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There are many reasons why someone might want to run consecutive races. Maybe all the cancellations and postponements of 2020 condensed your race schedule more than you originally planned. Maybe opportunities came up that you couldn’t say no to. Or maybe you just want to test your physical limits with a new challenge.
As Shalane Flanagan just proved in her Project Eclipse where she ran 6 marathons in 42 days, running back-to-back races can be done without injury if you take all the necessary precautions in your training. But what if you don’t have the time and resources of a world class athlete like her?
Starting with a more manageable distance like half marathons can be one way to test how your body will react to the stress and where you need to adjust before doubling up on 26.2s. If you are new to running, doubling up on any distance might not be right for you as you’re more likely to become injured than someone who has been running longer and has a more developed muscular system. Even if you feel like your cardiovascular system can do it, your musculature might not be ready to take on the strain.
But racing frequently can take a toll on your body no matter who you are or how long you’ve been running. That’s especially true if you’re giving a PR effort every time. It will be important to prioritize recovery, listen to your body, and temper your pace. If you’re able to do those things and proceed carefully, you can absolutely parlay the training from one half marathon into the next.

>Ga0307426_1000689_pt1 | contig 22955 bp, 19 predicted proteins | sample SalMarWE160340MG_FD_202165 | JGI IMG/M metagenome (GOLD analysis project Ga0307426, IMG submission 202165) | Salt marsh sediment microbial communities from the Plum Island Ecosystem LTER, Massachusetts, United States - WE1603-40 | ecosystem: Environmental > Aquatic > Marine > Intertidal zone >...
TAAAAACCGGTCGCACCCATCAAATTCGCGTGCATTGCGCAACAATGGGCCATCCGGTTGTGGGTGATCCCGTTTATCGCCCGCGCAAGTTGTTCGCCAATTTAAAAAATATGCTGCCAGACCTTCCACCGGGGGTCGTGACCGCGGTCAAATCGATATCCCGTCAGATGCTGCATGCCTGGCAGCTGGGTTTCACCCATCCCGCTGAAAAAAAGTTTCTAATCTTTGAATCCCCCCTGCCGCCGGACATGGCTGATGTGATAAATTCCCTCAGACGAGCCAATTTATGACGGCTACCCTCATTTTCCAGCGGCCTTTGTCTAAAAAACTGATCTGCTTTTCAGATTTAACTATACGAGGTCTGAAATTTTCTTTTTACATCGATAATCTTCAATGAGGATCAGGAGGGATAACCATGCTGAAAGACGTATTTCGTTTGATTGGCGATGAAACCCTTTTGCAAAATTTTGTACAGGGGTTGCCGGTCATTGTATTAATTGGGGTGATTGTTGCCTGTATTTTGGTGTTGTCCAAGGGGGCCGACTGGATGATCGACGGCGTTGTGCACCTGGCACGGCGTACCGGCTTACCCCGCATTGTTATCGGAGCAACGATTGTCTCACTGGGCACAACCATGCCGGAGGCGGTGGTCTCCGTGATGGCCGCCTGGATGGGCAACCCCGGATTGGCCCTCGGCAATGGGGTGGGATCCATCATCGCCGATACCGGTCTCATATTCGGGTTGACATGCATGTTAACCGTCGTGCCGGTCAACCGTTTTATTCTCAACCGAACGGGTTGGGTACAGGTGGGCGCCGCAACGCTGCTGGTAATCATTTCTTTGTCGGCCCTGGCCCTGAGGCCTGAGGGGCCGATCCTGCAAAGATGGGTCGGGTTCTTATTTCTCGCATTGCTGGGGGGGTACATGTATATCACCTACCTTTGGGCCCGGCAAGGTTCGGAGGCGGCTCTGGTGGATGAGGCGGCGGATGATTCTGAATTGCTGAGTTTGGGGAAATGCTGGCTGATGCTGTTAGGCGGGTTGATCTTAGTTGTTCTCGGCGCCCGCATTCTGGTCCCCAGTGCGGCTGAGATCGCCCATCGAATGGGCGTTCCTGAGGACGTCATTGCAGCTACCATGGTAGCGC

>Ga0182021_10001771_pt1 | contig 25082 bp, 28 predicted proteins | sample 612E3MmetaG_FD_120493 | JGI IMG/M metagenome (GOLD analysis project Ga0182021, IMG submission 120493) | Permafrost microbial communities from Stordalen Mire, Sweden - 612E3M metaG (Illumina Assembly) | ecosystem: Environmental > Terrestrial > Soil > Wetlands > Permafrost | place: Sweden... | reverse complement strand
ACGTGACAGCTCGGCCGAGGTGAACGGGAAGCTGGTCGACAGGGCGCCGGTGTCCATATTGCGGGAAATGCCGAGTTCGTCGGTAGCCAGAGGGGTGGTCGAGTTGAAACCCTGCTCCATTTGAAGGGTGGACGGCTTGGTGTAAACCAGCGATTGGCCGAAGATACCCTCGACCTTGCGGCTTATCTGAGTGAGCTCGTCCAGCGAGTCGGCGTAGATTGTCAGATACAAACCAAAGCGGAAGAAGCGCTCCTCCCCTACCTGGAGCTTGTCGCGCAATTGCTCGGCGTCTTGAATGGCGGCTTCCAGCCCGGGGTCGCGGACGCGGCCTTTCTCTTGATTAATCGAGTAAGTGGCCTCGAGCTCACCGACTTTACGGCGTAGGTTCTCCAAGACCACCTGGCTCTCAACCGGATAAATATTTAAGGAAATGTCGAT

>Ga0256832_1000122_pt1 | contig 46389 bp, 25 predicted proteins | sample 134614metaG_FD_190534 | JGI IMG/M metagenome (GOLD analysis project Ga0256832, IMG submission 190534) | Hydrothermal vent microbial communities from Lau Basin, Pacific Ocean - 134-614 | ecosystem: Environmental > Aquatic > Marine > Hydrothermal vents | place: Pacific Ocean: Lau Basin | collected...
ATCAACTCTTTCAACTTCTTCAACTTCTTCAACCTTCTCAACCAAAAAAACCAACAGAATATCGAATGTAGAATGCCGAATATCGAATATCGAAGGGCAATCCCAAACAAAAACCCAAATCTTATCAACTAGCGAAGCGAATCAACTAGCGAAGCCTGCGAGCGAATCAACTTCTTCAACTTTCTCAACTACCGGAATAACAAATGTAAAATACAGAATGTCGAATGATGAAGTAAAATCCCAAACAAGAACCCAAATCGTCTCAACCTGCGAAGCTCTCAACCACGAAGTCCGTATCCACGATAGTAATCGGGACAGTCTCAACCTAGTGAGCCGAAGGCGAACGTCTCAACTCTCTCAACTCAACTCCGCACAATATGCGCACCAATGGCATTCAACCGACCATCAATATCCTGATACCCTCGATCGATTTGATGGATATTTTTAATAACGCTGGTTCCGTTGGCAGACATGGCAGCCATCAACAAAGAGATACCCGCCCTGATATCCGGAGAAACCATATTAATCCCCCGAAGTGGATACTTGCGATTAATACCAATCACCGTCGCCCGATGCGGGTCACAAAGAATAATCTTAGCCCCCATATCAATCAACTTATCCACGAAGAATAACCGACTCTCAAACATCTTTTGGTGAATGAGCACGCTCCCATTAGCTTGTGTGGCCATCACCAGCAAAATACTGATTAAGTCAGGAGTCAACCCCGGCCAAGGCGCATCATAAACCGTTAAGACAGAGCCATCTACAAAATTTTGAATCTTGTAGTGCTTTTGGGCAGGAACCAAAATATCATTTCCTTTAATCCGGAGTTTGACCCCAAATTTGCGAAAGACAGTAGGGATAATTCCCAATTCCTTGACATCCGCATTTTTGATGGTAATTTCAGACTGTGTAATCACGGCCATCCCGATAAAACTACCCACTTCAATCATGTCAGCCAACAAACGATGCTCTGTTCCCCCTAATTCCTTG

Follow this schedule to make sure you’re allowing enough recovery time between your races. This schedule is a conservative approach to racing two half marathons two weeks apart:
- Sunday: Half marathon #1
- Monday: Full rest day with foam rolling. Wear compression gear.
- Tuesday: Full rest day with foam rolling.
- Wednesday: Easy 20 min run.
- Thursday: Full rest day with foam rolling.
- Friday: Easy 25 minute run.
- Saturday: Easy 30 minute run.
- Sunday: Easy 45-50 minute run.
- Monday: Rest or yoga. Add-on stretching and foam rolling.
- Tuesday: Easy 45 minute run.
- Wednesday: Full rest day with foam rolling.
- Thursday: Easy 35-40 minute run.
- Friday: Easy 30 minute run and 6 x 100m strides
- Saturday: Easy 2.5 mile run.
- Sunday: Half marathon #2
To make the training process and the recovery weeks in between feel more fun and rewarding, think about the first race as a warm up for the second and the second as a victory lap after the first.